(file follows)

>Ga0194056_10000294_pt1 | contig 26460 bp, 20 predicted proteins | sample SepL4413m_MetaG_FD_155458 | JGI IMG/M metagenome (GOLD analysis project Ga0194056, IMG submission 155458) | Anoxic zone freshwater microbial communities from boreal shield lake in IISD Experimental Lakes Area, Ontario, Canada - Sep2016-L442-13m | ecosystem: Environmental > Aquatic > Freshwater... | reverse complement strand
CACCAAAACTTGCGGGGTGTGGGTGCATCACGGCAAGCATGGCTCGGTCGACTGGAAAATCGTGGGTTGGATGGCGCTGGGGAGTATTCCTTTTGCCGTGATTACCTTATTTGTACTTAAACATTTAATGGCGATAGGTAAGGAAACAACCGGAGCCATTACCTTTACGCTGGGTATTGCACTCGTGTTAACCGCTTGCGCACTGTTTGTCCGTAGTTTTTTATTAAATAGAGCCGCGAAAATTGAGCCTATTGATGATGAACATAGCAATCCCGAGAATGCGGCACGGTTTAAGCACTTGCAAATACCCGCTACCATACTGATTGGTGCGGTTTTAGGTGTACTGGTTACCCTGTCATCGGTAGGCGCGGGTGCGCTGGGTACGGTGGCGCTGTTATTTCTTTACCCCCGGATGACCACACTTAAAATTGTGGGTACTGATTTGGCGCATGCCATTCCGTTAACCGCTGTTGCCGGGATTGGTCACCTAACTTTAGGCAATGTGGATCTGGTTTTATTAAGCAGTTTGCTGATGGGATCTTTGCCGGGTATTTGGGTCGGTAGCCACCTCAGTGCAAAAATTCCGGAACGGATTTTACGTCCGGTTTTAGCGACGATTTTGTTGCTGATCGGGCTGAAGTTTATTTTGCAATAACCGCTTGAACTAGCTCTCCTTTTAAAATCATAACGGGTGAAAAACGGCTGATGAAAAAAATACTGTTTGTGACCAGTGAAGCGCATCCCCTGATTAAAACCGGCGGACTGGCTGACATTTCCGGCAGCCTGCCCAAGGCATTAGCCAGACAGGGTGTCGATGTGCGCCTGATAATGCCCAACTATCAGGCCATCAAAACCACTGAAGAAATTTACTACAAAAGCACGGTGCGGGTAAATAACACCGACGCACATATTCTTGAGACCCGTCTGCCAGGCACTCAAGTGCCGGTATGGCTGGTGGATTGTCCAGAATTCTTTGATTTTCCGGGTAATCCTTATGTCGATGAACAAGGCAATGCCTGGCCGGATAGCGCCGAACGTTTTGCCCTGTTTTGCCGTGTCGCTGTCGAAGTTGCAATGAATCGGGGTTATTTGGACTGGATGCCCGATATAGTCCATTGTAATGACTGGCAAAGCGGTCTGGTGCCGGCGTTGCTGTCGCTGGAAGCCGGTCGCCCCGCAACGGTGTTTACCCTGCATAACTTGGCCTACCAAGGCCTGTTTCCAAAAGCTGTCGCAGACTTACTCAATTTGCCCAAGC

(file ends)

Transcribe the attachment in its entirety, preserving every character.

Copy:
>Ga0194056_10000294_pt1 | contig 26460 bp, 20 predicted proteins | sample SepL4413m_MetaG_FD_155458 | JGI IMG/M metagenome (GOLD analysis project Ga0194056, IMG submission 155458) | Anoxic zone freshwater microbial communities from boreal shield lake in IISD Experimental Lakes Area, Ontario, Canada - Sep2016-L442-13m | ecosystem: Environmental > Aquatic > Freshwater... | reverse complement strand
CACCAAAACTTGCGGGGTGTGGGTGCATCACGGCAAGCATGGCTCGGTCGACTGGAAAATCGTGGGTTGGATGGCGCTGGGGAGTATTCCTTTTGCCGTGATTACCTTATTTGTACTTAAACATTTAATGGCGATAGGTAAGGAAACAACCGGAGCCATTACCTTTACGCTGGGTATTGCACTCGTGTTAACCGCTTGCGCACTGTTTGTCCGTAGTTTTTTATTAAATAGAGCCGCGAAAATTGAGCCTATTGATGATGAACATAGCAATCCCGAGAATGCGGCACGGTTTAAGCACTTGCAAATACCCGCTACCATACTGATTGGTGCGGTTTTAGGTGTACTGGTTACCCTGTCATCGGTAGGCGCGGGTGCGCTGGGTACGGTGGCGCTGTTATTTCTTTACCCCCGGATGACCACACTTAAAATTGTGGGTACTGATTTGGCGCATGCCATTCCGTTAACCGCTGTTGCCGGGATTGGTCACCTAACTTTAGGCAATGTGGATCTGGTTTTATTAAGCAGTTTGCTGATGGGATCTTTGCCGGGTATTTGGGTCGGTAGCCACCTCAGTGCAAAAATTCCGGAACGGATTTTACGTCCGGTTTTAGCGACGATTTTGTTGCTGATCGGGCTGAAGTTTATTTTGCAATAACCGCTTGAACTAGCTCTCCTTTTAAAATCATAACGGGTGAAAAACGGCTGATGAAAAAAATACTGTTTGTGACCAGTGAAGCGCATCCCCTGATTAAAACCGGCGGACTGGCTGACATTTCCGGCAGCCTGCCCAAGGCATTAGCCAGACAGGGTGTCGATGTGCGCCTGATAATGCCCAACTATCAGGCCATCAAAACCACTGAAGAAATTTACTACAAAAGCACGGTGCGGGTAAATAACACCGACGCACATATTCTTGAGACCCGTCTGCCAGGCACTCAAGTGCCGGTATGGCTGGTGGATTGTCCAGAATTCTTTGATTTTCCGGGTAATCCTTATGTCGATGAACAAGGCAATGCCTGGCCGGATAGCGCCGAACGTTTTGCCCTGTTTTGCCGTGTCGCTGTCGAAGTTGCAATGAATCGGGGTTATTTGGACTGGATGCCCGATATAGTCCATTGTAATGACTGGCAAAGCGGTCTGGTGCCGGCGTTGCTGTCGCTGGAAGCCGGTCGCCCCGCAACGGTGTTTACCCTGCATAACTTGGCCTACCAAGGCCTGTTTCCAAAAGCTGTCGCAGACTTACTCAATTTGCCCAAGC